By promoting digital access to the public humanities as well as the beauty and ingenuity of print, paper, and binding, the Humanities Council is part of the maker movement here in our state and also amplifying the work that libraries and museums do to preserve the techniques and representation of the past as we forge new ways to communicate, connect, and create.
The fact that both the “book” and the “web” are technologies does not mean that they are the same or that they have the same effect. As we increasingly read in digital formats, how does the reading experience change? In a broader context of digital data and social media, access to information and connectedness dramatically increase, but what happens to focused analysis and close interpretation? Do we care? What do we do about it? The Humanities Council and the Center for the Book provide opportunities to address these questions as we celebrate the continuing, probably inextinguishable, love of reading.
PBN: Describe the size and focus of your grant program. How is it an economic driver?
FRANCIS: Grant-making is the council’s largest program, and through mini grants (up to $2,000) and major grants (up to $15,000) we spend a significant portion of our operating budget on direct support to people and organizations throughout the state to undertake public programs, media production, and civic education, including k-12 and lifelong learning. Over the past five years, the Humanities Council has made over 250 grants and distributed nearly $1.2 million.
There are several ways in which the grant program is an economic driver. First, as an independent non-profit affiliate of the National Endowment of the Humanities, the council leverages our NEH funds with private grants and gifts to support Rhode Island organizations. The grant program overall matches each federal dollar by about three to one. Second, by attracting audiences, the grant program also generates revenue for organizations and communities. Third, as Rhode Island’s only supporter of public humanities, the council helps to create an environment where employers and employees want to stay – by catalyzing opportunities for creative, intellectual, and community involvement, public humanities projects make Rhode Island a vital place to live and work. Fourth, council-funded initiatives often seed much larger and long-term projects. Finally, the council advances the use of cultural data to understand the humanities sector, including, but not limited to, the collective economic impact of our grants. We expect the analysis of this data to grow.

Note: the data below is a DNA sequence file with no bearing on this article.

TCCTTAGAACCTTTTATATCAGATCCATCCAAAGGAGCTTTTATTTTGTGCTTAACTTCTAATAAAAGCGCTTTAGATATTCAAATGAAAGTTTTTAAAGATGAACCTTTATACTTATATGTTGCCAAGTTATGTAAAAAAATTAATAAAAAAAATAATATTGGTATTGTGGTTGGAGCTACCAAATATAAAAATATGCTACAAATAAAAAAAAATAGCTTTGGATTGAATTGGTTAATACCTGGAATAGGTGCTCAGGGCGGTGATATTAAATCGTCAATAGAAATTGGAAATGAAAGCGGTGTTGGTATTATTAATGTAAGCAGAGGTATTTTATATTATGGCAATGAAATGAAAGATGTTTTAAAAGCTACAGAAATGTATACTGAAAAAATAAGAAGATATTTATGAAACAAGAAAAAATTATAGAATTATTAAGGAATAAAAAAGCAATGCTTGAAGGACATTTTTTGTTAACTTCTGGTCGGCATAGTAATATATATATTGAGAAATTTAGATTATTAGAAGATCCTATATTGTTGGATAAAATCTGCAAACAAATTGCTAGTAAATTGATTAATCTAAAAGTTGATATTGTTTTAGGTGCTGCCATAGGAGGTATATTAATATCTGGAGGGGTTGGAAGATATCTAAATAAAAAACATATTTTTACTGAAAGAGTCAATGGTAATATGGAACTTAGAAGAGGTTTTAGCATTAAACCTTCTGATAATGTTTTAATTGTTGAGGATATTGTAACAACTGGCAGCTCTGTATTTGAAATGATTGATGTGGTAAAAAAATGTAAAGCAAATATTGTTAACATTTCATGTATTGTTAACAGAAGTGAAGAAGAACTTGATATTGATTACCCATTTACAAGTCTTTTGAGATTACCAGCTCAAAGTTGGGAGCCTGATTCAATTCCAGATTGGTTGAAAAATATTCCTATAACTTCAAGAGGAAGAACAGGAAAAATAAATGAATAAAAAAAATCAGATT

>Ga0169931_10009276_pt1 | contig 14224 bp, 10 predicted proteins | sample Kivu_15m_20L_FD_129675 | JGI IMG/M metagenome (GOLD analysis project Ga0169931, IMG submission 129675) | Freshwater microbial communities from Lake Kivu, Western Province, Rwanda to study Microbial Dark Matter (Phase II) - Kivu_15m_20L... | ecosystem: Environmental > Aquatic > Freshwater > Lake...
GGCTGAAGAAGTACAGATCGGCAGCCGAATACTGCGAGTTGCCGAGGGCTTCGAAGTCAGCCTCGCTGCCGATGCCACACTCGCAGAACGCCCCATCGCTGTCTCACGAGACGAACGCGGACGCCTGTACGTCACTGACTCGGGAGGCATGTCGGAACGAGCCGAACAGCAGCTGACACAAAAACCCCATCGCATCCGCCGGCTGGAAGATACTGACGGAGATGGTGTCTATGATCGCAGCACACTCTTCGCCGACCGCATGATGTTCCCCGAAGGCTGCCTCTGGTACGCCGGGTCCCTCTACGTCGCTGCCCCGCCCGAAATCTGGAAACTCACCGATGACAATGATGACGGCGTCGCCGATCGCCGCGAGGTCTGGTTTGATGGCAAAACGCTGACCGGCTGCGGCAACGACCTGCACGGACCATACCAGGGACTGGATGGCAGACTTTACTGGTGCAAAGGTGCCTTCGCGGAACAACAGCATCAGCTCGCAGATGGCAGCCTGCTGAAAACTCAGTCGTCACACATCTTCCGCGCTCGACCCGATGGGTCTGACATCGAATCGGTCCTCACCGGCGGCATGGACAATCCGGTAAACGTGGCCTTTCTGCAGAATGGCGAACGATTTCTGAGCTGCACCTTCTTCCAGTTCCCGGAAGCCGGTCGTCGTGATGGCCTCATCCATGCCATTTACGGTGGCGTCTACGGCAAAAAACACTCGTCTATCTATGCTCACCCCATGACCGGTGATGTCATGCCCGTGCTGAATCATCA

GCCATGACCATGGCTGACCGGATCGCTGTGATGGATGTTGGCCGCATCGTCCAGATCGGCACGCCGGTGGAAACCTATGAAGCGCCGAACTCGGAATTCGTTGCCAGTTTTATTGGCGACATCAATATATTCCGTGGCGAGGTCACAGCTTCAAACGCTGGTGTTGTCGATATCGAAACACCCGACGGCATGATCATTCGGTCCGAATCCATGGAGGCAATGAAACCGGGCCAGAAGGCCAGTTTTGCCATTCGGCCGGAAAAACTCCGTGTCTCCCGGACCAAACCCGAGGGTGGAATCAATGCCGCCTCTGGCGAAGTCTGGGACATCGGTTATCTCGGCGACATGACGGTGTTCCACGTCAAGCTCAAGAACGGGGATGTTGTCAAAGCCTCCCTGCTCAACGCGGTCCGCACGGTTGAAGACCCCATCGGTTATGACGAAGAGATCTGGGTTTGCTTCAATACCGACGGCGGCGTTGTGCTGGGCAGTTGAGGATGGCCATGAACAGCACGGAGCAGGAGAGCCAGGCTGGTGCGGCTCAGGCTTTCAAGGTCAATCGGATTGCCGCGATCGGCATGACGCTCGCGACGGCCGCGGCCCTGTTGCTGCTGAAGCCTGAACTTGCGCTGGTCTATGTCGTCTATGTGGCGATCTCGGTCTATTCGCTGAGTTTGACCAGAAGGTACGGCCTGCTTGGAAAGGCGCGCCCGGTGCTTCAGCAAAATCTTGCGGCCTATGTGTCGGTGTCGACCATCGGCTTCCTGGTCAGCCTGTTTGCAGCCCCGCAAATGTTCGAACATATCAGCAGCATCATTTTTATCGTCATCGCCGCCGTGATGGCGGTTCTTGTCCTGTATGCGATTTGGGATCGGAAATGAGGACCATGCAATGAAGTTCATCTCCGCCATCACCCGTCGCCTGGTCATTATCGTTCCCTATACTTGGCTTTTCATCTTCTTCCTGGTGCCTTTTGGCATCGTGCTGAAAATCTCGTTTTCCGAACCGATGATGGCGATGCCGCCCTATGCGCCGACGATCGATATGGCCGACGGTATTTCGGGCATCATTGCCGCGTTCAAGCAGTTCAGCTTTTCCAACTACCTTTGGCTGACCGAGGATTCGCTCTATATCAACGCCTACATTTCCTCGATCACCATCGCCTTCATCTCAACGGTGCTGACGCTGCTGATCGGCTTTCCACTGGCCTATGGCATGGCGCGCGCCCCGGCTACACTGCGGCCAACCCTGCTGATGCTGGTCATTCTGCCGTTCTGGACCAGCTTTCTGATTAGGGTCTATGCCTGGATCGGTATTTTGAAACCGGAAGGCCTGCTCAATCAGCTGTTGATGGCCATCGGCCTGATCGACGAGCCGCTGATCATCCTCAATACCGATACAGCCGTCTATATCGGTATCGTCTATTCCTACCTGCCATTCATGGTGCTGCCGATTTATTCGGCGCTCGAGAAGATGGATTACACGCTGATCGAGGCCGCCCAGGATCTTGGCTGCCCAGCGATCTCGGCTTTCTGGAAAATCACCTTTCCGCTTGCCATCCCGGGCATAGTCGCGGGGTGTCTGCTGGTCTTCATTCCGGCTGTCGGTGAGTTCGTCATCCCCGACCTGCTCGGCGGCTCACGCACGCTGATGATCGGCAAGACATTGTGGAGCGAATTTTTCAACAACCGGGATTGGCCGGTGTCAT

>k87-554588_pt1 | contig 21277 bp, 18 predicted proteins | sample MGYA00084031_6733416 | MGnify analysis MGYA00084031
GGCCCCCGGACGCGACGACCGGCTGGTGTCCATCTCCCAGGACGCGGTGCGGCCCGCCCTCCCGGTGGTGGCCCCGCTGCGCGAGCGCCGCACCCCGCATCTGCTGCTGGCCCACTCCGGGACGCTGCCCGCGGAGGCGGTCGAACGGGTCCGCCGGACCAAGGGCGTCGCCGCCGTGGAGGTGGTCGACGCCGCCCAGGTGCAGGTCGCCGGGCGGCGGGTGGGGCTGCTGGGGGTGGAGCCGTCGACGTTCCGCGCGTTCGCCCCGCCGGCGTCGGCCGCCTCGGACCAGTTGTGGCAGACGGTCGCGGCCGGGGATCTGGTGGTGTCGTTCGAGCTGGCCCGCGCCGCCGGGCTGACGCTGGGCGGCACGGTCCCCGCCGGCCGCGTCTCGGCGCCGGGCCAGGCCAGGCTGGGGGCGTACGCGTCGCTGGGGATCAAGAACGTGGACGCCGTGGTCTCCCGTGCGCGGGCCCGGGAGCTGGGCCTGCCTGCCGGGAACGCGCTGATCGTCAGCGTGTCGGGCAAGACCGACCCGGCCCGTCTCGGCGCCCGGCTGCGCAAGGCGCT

PBN: What is the Rhode Tour and when does it officially launch?
FRANCIS: Rhode Tour is a statewide mobile historical smart-phone application that tells stories by and about Rhode Islanders and places in the state. Using the capabilities of the smart-phone interface – especially being able to move easily from one medium to another and to geo-locate – Rhode Tour brings mapping technology, sound, images, videos and well-told stories together to engage us in learning about the places we live, work, visit or perhaps simply pass by in Rhode Island. You can visit rhodetour.org now to take a thematic tour on your computer, or download the mobile app for free from the App Store or Google Play.
The council developed this project in partnership with the Brown University Center for Public Humanities and Cultural Heritage, and it grew out of a grant to use a database and mapping software called Curatescape to create a tour of Tiverton and Little Compton. For the initial phase of Rhode Tour that is available now, we chose projects that represent diverse approaches to Rhode Island history, including notable sites of African American history, Revolutionary War forts, orphanages, asylums, and almshouses, the environmental and social history of an urban pond, and stories of Pawtucket and the state’s industrial history.
For the next phase, the Rhode Island Historical Society is joining the Rhode Tour partnership, and we are establishing an advisory board that will include scholars and professionals throughout the state. The next tours will include: the State House, Benefit Street, North Burial Ground, the Elmwood neighborhood, and places where Thomas Dorr’s Rebellion occurred. The Council’s aim is to make Rhode Tour a premier source for locally produced, place-based history tours, and we seek funding partners to help us build it.